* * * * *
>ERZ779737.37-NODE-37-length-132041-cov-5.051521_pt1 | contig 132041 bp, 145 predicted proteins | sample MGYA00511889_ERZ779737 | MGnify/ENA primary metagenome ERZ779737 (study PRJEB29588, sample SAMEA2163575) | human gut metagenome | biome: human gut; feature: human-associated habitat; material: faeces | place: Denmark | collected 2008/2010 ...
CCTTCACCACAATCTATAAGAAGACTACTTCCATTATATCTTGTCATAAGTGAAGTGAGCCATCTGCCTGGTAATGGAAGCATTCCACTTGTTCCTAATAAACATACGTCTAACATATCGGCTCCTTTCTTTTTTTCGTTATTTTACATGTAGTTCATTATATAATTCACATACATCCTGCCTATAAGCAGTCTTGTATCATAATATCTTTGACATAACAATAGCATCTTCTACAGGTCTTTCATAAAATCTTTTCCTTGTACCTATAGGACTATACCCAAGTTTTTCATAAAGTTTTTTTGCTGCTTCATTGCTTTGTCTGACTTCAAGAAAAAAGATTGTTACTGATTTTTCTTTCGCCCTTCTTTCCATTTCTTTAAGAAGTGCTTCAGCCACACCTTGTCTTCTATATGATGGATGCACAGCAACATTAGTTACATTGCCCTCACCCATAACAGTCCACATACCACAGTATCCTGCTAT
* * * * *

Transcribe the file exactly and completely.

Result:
>ERZ779737.37-NODE-37-length-132041-cov-5.051521_pt1 | contig 132041 bp, 145 predicted proteins | sample MGYA00511889_ERZ779737 | MGnify/ENA primary metagenome ERZ779737 (study PRJEB29588, sample SAMEA2163575) | human gut metagenome | biome: human gut; feature: human-associated habitat; material: faeces | place: Denmark | collected 2008/2010 ...
CCTTCACCACAATCTATAAGAAGACTACTTCCATTATATCTTGTCATAAGTGAAGTGAGCCATCTGCCTGGTAATGGAAGCATTCCACTTGTTCCTAATAAACATACGTCTAACATATCGGCTCCTTTCTTTTTTTCGTTATTTTACATGTAGTTCATTATATAATTCACATACATCCTGCCTATAAGCAGTCTTGTATCATAATATCTTTGACATAACAATAGCATCTTCTACAGGTCTTTCATAAAATCTTTTCCTTGTACCTATAGGACTATACCCAAGTTTTTCATAAAGTTTTTTTGCTGCTTCATTGCTTTGTCTGACTTCAAGAAAAAAGATTGTTACTGATTTTTCTTTCGCCCTTCTTTCCATTTCTTTAAGAAGTGCTTCAGCCACACCTTGTCTTCTATATGATGGATGCACAGCAACATTAGTTACATTGCCCTCACCCATAACAGTCCACATACCACAGTATCCTGCTAT